Catalyst for Payment Reform

Recommended Reading: Qualities that Matter

Recommended Reading: Qualities that Matter

What do patients think makes for high-quality care? This is the question that the Public Agenda’s July 2017 report “Qualities That Matter: Public Perceptions of Quality in Diabetes Care, Joint Replacement and Maternity Care” sets out to answer. The report compares the perspectives of Americans who experience one of three common health care conditions, type 2 diabetes, maternity care, or joint replacement. Not only do services associated with these conditions claim a large portion of health care costs for purchasers, they are also ripe with a wide variation in provider quality. What draws the eye in this report is the way the researchers have dug deeper to test the validity and implications of two commonly cited ideas in today’s health care world: 1) that quality of care from a patients’ perspective centers on the providers interpersonal skills, and 2) that patients are increasingly aware that price and quality variation exists between different doctors and hospitals. Let’s find out what they discovered…

What does it mean that patients care about provider interpersonal skills, like communication and listening? Does it mean that patients care less about clinical measures of quality of care? Turns out, patients care about both interpersonal and clinical measures, but to varying degrees depending on their health care needs. While only 43% of women who had given birth in a hospital ranked a doctor’s clinical measures as very important, 83% of the joint replacement surgery patients ranked doctor clinical measures the same way. The joint replacement patients surveyed were less likely than the surveyed diabetic and maternity patients to rank provider interpersonal skills as very important. Public Agenda’s research shows that the relative importance of different aspects of provider quality varies among people with different health needs. There was one commonality across all three patient groups: a doctor taking the time to discuss a patients’ questions and concerns was the most common interpersonal metrics that patients rated as ‘very important.’ This message should be taken to heart. Payment reform provides options for purchasers and payers to align incentives in a way that addresses the concern of a doctors spending the necessary time with a patient, like paying a provider a salary instead of a fee-for-service payment.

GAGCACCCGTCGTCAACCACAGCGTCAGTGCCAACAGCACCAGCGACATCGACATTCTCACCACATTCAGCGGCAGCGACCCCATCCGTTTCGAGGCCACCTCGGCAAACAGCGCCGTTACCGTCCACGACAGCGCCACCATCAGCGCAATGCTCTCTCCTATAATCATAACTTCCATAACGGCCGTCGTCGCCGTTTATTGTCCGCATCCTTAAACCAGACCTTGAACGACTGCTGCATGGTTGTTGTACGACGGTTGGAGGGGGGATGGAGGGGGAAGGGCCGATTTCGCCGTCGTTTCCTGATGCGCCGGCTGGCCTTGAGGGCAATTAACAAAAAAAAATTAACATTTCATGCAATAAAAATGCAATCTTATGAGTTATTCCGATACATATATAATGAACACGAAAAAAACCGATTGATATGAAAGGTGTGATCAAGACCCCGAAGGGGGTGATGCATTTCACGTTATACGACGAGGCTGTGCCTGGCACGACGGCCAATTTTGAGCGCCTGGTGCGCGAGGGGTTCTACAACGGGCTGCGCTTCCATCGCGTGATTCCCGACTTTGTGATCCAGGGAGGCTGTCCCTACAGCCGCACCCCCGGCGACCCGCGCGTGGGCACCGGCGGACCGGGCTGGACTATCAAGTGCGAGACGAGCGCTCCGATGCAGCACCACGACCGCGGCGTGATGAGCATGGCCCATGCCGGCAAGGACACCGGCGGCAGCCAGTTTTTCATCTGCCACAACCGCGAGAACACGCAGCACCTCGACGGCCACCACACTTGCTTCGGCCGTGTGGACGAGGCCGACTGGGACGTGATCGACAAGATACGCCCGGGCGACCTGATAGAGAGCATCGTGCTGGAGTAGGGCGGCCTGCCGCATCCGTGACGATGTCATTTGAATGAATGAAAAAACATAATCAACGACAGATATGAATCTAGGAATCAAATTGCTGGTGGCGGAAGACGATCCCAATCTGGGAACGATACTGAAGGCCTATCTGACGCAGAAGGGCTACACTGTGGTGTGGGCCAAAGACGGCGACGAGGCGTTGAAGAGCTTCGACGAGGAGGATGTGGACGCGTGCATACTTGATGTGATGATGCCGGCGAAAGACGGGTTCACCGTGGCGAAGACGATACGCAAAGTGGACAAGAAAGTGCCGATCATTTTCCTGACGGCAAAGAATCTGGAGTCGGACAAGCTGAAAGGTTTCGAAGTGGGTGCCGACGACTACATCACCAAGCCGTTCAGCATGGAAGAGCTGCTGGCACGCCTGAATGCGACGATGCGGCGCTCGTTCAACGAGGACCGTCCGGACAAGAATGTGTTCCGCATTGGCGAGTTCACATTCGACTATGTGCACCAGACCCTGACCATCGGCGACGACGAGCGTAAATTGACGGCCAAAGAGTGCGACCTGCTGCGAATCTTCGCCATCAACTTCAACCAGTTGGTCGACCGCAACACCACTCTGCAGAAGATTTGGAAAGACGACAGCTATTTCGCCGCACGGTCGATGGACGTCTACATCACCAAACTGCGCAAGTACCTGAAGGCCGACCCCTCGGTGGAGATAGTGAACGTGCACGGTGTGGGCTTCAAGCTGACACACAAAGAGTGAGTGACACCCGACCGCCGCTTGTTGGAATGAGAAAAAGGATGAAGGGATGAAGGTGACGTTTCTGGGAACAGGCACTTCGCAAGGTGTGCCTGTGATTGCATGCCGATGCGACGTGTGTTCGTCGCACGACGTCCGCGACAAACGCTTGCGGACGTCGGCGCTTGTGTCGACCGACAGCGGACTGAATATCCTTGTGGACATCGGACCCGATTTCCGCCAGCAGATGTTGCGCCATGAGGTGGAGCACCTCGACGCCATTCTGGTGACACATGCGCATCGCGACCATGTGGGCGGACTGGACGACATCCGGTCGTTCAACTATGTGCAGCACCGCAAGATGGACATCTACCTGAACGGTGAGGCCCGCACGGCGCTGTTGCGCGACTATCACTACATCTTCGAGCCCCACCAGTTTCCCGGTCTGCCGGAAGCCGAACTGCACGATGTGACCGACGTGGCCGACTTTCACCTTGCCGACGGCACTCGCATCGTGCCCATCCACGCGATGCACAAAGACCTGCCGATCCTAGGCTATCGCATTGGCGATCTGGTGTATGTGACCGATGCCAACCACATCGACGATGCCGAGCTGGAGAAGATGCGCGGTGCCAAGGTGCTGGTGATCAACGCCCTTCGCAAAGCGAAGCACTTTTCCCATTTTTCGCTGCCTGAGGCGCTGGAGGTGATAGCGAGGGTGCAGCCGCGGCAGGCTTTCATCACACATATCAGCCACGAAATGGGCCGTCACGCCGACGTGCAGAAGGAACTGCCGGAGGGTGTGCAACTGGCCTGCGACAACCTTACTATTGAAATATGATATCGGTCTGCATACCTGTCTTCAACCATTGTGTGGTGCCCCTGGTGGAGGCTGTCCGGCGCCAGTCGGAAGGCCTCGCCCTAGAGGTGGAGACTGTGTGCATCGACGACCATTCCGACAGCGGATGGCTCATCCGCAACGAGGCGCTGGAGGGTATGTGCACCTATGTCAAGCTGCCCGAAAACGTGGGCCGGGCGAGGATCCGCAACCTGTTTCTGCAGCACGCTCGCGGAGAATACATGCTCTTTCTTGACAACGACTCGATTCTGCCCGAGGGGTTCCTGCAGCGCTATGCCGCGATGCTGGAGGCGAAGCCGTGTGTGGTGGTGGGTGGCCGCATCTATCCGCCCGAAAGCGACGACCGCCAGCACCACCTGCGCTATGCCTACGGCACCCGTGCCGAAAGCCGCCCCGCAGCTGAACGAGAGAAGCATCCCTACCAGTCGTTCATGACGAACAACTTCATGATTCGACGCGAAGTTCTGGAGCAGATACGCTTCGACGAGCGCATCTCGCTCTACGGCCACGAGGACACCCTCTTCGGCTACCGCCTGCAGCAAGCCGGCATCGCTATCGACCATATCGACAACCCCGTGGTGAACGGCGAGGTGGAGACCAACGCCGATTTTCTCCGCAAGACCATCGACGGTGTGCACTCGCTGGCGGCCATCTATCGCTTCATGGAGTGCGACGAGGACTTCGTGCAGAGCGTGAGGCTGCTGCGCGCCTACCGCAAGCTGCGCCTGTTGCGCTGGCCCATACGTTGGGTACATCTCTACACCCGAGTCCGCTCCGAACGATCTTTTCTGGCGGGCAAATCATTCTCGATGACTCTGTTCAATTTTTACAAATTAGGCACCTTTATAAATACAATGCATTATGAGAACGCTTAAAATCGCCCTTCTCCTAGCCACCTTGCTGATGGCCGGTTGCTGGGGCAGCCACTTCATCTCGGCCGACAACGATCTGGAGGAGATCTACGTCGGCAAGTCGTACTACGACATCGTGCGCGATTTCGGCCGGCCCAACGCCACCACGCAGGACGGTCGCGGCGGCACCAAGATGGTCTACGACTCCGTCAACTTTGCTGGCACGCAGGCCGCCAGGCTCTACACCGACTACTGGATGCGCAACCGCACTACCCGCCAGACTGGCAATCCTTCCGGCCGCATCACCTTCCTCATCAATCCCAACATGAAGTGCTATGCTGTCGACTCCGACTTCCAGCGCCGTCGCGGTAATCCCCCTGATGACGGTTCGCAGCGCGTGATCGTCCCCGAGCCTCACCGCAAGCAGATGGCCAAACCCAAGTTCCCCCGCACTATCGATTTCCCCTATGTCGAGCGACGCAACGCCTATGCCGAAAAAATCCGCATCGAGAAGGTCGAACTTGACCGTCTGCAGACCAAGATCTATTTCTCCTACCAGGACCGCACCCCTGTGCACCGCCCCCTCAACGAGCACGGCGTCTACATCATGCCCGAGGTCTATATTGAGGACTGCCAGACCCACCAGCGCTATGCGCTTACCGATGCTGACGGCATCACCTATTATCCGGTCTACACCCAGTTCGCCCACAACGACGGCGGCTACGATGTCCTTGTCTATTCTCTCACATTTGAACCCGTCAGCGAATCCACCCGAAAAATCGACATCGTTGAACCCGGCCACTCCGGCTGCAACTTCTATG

Do today’s patients understand that price and quality variation exists among providers and hospitals? Many would argue that yes, especially given the rise of consumerism in health care. What the Public Agenda report points out, however, makes this commonly cited assumption a moot point. The research found that 47% of women for maternity care and 42% of patients for joint replacement surgery only had one hospital available.  What’s the point of offering price and quality transparency if there’s no opportunity to make a choice? Combining this finding with the extremely low rate of patients switching providers mid-treatment reinforces the views that CPR’s purchaser members know all too well: benefit design is the first ticket to steering patients to higher-value care. Only 10% of the diabetes group, patients who have years and years of treatment and disease management to switch doctors if necessary, switched doctors. In that vein, it’s heartening to see that 15% of patients from both the diabetes group and the maternity group used their insurance company or their insurance company’s website to discover from which provider they should seek care. To raise that number, CPR knows that employers are frequently hiring navigation support for their employees.

By surveying a representative sample of the American public to compare the perspectives of each group of patients, the Qualities that Matter report succeeds in advancing the dialogue on patient-centered quality measures. By combining focus groups with a robust survey methodology, the authors and their funder, the Robert Wood Johnson foundation, offer many insights. This research will inform CPR’s work, and we recommend other catalysts read it as well. Happy reading!

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